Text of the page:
Between this topic and the discussion in the "Cooking with 'Modernist Cuisine'" of using pressure cooking for stocks, I think it's time that I overcome my outdated fear of pressure cookers. Thanks for all the good information.

This comment caught my eye:

However, after moving to a house with a very powerful gas cooktop, I found it necessary to constantly adjust the flame to maintain the desired pressure, which was bothersome.

There's also been mention of using heat diffusers when using gas stoves. Is that generally recommended? Do they solve the problem mentioned above? Or do I simply use my simmer burner rather than one of my high-BTU burners?


I totally understand your reluctance to use a pressure cooker. I have finally got over mine! But one of the things that really helped me was using a portable induction hob as it is so easy to control the heat under the pressure cooker. They are available for under $100 and I am certain that if you do decide to go that route you will be using for much more than the pressure cooker. Of course, you need to make sure you have an induction-ready pressure cooker, i.e., NOT an aluminum one. As a bonus, most come with a timer so that once you have reached pressure and are maintaining it, you can set the induction hob to turn itself off - an added safety feature.

For someone whose pressure cooker(s) collected dust for more than 10 years I now find myself using one two or more times a week.

Just a thought for you to consider.
Anna Nielsen aka "Anna N"

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#50 roygon

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Posted 13 March 2011 - 10:34 AM


It sounds to me as if you are keeping the heat too high. Once it has reached pressure it should need very little to keep it there.


I think that's at the core of the problem. If I drop the heat below medium-high the pressure drops almost immediately so i need to keep the heat cranked up to keep high pressure which then evaporates the cooking liquid making it even harder to keep pressure. Difficulty holding pressure sounds like a leak problem I guess? I wish I knew more about these things but I think I'm getting closer to a solution.

One other thing I noticed is that under the protection cap there is a lot of liquid accumulating. I tried the pressure cook water test again but with the cap off to see if I could spot the leak and the water and steam is escaping through the small holes all around the metal casing (valve socket) well before the pressure cap even gets to the first red line or even starts moving.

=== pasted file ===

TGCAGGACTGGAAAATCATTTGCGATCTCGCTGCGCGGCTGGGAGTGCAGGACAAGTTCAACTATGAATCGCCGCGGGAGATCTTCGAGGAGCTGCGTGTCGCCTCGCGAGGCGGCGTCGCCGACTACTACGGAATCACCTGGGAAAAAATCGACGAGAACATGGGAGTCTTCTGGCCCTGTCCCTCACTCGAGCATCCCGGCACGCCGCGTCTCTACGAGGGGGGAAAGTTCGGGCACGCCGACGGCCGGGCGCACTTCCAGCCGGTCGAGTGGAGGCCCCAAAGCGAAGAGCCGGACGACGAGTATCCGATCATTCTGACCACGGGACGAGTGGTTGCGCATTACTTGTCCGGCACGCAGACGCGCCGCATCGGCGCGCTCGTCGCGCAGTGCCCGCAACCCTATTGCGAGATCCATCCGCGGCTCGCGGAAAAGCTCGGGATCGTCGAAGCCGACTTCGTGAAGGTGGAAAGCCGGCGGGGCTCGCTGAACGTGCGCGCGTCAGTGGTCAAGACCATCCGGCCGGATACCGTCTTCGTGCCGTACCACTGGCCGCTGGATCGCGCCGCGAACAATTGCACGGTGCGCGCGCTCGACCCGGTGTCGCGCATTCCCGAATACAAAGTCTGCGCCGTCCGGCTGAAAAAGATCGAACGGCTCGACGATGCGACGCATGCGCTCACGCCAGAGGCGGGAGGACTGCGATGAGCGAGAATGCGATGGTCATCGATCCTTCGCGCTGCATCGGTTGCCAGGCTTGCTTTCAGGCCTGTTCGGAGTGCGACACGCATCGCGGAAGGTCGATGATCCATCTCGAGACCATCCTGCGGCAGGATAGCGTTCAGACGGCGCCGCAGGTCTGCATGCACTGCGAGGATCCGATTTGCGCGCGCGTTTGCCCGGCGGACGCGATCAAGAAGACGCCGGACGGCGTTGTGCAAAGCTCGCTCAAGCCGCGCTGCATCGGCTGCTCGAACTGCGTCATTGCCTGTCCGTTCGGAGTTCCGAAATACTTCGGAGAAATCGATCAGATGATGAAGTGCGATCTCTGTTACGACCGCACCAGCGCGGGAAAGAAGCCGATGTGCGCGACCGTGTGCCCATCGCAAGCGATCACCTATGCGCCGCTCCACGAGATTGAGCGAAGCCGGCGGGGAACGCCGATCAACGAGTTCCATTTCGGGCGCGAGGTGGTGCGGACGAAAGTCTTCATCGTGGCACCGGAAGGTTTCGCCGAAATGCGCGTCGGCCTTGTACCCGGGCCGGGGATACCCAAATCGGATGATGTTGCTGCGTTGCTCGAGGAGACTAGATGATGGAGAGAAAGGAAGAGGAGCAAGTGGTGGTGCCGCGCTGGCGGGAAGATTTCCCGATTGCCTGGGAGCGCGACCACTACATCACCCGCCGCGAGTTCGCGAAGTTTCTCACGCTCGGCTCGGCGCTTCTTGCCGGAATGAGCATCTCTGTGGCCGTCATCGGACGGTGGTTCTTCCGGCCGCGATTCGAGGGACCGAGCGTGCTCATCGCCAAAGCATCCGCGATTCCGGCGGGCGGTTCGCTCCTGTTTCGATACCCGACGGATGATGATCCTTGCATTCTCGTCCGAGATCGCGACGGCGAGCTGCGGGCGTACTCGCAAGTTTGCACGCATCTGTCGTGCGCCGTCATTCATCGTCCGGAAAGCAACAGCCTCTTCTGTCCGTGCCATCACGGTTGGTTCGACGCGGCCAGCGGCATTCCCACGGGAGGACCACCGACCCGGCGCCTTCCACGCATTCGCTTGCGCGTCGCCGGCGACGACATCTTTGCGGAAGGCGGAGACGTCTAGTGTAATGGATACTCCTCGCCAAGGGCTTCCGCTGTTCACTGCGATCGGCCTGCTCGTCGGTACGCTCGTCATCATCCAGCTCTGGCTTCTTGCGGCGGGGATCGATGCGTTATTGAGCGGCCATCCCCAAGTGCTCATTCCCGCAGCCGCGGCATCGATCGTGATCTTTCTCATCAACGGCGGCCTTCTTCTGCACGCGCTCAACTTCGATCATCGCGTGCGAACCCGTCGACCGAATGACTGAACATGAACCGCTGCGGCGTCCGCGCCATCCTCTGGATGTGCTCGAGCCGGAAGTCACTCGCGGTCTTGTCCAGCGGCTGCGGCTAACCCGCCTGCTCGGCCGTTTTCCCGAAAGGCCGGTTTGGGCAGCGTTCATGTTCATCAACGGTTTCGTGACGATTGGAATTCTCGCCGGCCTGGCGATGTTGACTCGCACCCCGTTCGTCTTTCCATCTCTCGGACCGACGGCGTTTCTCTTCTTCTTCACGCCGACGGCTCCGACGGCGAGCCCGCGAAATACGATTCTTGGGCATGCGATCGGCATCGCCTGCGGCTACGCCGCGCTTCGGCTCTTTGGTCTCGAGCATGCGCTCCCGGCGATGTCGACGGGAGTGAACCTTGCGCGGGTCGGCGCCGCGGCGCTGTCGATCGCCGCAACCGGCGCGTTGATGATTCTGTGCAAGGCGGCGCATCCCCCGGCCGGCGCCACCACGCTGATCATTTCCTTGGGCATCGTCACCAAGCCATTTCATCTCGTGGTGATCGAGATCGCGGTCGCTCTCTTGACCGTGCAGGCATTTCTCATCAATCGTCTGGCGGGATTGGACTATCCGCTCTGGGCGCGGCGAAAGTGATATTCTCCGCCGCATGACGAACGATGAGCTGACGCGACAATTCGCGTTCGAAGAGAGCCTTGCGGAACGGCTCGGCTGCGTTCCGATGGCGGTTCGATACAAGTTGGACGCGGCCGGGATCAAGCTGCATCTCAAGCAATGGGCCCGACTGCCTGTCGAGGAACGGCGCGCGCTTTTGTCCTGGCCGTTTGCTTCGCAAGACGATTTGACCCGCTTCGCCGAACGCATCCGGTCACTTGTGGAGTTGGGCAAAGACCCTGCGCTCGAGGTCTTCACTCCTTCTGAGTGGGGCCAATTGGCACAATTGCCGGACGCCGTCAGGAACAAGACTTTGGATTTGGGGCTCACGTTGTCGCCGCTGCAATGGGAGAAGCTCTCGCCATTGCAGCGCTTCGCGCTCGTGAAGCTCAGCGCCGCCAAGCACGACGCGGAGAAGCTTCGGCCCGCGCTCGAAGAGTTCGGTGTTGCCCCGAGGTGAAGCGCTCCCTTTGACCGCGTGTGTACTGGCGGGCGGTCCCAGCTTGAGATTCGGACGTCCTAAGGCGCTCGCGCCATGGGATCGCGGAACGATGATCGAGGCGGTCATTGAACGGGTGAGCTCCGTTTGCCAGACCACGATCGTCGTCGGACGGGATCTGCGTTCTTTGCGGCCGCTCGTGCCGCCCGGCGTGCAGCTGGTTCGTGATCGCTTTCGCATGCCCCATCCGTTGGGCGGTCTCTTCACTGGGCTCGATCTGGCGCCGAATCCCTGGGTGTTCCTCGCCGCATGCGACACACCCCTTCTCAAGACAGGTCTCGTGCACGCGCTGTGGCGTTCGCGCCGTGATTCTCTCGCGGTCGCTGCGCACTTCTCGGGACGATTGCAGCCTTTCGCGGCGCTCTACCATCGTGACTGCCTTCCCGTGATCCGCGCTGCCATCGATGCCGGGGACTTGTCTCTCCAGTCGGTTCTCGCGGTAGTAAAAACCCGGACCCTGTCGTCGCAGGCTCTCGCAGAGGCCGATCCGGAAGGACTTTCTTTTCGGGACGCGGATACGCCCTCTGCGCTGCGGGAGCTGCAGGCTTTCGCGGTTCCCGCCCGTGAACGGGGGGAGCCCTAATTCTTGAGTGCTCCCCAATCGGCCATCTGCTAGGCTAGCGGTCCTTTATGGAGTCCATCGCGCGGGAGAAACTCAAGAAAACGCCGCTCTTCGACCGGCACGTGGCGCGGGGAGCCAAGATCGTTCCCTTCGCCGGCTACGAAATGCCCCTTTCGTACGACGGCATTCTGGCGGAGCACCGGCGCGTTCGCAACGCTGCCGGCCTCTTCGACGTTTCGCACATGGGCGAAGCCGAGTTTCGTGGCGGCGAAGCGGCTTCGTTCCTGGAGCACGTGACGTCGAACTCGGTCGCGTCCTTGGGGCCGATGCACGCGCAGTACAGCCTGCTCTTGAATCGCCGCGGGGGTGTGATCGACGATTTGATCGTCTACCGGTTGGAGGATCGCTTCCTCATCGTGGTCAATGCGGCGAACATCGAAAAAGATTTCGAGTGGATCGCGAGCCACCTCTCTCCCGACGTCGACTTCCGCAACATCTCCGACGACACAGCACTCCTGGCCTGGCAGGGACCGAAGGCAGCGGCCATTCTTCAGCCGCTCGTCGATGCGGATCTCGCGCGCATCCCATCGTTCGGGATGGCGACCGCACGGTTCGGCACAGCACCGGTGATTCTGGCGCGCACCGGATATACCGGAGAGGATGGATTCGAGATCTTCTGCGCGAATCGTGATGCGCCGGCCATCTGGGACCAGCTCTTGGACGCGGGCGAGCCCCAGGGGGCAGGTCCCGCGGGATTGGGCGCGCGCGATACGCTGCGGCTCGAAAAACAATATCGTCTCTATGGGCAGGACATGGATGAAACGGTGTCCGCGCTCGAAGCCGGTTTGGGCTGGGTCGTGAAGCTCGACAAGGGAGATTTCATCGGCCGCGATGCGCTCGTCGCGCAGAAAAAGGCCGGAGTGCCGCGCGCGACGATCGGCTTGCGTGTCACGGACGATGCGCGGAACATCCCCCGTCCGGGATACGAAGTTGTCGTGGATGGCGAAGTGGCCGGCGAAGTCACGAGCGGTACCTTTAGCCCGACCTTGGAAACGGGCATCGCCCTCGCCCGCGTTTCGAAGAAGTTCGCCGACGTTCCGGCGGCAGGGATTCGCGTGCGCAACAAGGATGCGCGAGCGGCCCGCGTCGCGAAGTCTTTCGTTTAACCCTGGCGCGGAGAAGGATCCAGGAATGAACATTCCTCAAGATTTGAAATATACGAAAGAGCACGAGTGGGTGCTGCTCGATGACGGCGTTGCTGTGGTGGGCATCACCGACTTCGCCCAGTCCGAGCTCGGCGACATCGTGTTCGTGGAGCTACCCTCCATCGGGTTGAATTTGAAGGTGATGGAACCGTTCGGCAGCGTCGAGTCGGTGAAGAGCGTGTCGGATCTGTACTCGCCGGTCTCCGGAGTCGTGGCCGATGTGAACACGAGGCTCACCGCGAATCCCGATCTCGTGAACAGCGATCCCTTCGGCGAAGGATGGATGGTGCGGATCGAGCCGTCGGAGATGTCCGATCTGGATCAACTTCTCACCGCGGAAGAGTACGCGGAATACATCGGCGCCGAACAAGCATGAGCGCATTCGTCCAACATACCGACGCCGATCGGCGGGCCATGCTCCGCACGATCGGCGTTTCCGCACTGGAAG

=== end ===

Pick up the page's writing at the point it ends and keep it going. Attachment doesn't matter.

Thanks for all of the help and info
rg


Turns out the main valve was damaged right out of the box. I recorded a video and sent to Kuhn Rikon so they could see it and they had me send it back and took care of it right away. I'm loving making quick stocks, ribs, soups etc in the pressure cooker and can't wait until Modernist Cuisine arrives so I can broaden my PC repertoire

rg

#51 MarkIsCooking

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Posted 13 March 2011 - 02:44 PM

Looks like a better discount is now available through Amazon:

Click here.
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#52 pazzaglia

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Posted 16 March 2011 - 01:35 AM

I'm a little late to the party, since I recently re-discovered my eGullet account!

On stovetop vs. electric...
Yes, electrics are all over the map on their "standard" pressure (mostly lower, thusly taking longer to cook and regular pressure cooker temperatures and though some are below the "standard" 15 PSI there are three brands that are not (Woflgang Puck, Nesco and Cook's Essentials).

As someone mentioned, the biggest disadvantage of electrics is the inability to do a quick (20 second) open that stops the pressure cooking immediately (for steaming veggies and fish). This opening method also prevents you from having to release vapor through the valve - an important consideration when cooking with foamy foods such as grains, beans, and alcohol (for example a 100% alcohol braise or poace) - which can either shoot out super-heated liquid or block the valve when you are releasing pressure through the valve.

Another drawback to electrics, is that they all have an interior insert with a non-stick coating (except for Instapot which has a stainless steel insert)- which is tricky for using accessories and delicate (if the coating is shot the whole pressure cooker is shot and you have to get a new insert) - I recommend using silicone steamer baskets and forms for these types of pressure cookers.

Of course, their advantage is that they automatically regulate the heat and pressure and start counting the cooking time from the time it reaches pressure. Heat regulation on stovetops pressure cookers turns off some people because there is a learning curve and a little bit of fiddling involved until you discover how low the heat can go without loosing pressure - usually by two recipes in, you've got it! They are starting to take care of this with Langostina's new Articook and Fissler's Vitavit Edition - which feature a little timer you can attach to the pressure cooker which begins counting down the cooking time from the time it reaches pressure -- I haven't seen them myself but their websites claim that they can do much more, including letting you know when the sealing ring needs to be replaced.

On Sizes and their uses